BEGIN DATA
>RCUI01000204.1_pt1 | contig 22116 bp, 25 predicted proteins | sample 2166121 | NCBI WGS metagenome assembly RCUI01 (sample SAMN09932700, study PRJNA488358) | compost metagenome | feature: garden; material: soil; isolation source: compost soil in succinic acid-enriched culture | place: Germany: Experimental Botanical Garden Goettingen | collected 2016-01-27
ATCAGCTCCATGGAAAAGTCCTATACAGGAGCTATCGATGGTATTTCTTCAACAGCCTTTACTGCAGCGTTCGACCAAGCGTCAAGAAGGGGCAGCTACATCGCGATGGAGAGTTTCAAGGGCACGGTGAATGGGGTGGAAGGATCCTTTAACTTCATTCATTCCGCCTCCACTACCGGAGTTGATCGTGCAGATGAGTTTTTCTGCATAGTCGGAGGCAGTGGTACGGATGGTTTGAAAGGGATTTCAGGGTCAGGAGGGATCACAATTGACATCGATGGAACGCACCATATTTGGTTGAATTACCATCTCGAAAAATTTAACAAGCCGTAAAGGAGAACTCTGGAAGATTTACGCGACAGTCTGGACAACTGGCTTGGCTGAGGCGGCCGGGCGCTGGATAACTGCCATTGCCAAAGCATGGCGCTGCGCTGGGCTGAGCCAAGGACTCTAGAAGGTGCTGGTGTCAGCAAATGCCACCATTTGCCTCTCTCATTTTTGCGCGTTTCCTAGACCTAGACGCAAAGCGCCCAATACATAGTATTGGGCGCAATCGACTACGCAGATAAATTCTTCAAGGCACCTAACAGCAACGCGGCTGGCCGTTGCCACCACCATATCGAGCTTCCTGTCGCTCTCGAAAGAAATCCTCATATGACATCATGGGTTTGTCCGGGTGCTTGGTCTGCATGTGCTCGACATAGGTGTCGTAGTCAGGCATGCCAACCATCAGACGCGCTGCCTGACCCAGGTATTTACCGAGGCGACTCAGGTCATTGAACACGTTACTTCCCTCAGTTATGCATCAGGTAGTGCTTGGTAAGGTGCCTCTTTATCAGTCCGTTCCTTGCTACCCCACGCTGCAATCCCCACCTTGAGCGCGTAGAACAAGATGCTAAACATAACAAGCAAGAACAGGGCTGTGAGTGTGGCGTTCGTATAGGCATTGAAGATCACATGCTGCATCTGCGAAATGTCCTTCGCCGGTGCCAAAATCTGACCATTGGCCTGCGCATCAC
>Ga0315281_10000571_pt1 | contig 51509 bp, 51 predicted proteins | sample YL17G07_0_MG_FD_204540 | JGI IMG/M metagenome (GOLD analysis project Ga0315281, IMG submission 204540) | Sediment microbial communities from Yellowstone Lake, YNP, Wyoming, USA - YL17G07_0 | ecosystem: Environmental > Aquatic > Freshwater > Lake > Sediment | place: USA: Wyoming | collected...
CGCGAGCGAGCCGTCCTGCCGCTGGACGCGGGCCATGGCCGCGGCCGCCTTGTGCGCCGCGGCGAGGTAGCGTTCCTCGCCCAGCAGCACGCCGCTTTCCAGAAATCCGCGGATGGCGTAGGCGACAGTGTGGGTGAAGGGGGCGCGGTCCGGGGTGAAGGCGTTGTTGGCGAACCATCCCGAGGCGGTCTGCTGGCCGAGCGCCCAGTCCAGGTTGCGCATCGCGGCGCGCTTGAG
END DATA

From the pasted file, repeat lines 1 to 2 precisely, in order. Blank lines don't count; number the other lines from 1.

>RCUI01000204.1_pt1 | contig 22116 bp, 25 predicted proteins | sample 2166121 | NCBI WGS metagenome assembly RCUI01 (sample SAMN09932700, study PRJNA488358) | compost metagenome | feature: garden; material: soil; isolation source: compost soil in succinic acid-enriched culture | place: Germany: Experimental Botanical Garden Goettingen | collected 2016-01-27
ATCAGCTCCATGGAAAAGTCCTATACAGGAGCTATCGATGGTATTTCTTCAACAGCCTTTACTGCAGCGTTCGACCAAGCGTCAAGAAGGGGCAGCTACATCGCGATGGAGAGTTTCAAGGGCACGGTGAATGGGGTGGAAGGATCCTTTAACTTCATTCATTCCGCCTCCACTACCGGAGTTGATCGTGCAGATGAGTTTTTCTGCATAGTCGGAGGCAGTGGTACGGATGGTTTGAAAGGGATTTCAGGGTCAGGAGGGATCACAATTGACATCGATGGAACGCACCATATTTGGTTGAATTACCATCTCGAAAAATTTAACAAGCCGTAAAGGAGAACTCTGGAAGATTTACGCGACAGTCTGGACAACTGGCTTGGCTGAGGCGGCCGGGCGCTGGATAACTGCCATTGCCAAAGCATGGCGCTGCGCTGGGCTGAGCCAAGGACTCTAGAAGGTGCTGGTGTCAGCAAATGCCACCATTTGCCTCTCTCATTTTTGCGCGTTTCCTAGACCTAGACGCAAAGCGCCCAATACATAGTATTGGGCGCAATCGACTACGCAGATAAATTCTTCAAGGCACCTAACAGCAACGCGGCTGGCCGTTGCCACCACCATATCGAGCTTCCTGTCGCTCTCGAAAGAAATCCTCATATGACATCATGGGTTTGTCCGGGTGCTTGGTCTGCATGTGCTCGACATAGGTGTCGTAGTCAGGCATGCCAACCATCAGACGCGCTGCCTGACCCAGGTATTTACCGAGGCGACTCAGGTCATTGAACACGTTACTTCCCTCAGTTATGCATCAGGTAGTGCTTGGTAAGGTGCCTCTTTATCAGTCCGTTCCTTGCTACCCCACGCTGCAATCCCCACCTTGAGCGCGTAGAACAAGATGCTAAACATAACAAGCAAGAACAGGGCTGTGAGTGTGGCGTTCGTATAGGCATTGAAGATCACATGCTGCATCTGCGAAATGTCCTTCGCCGGTGCCAAAATCTGACCATTGGCCTGCGCATCAC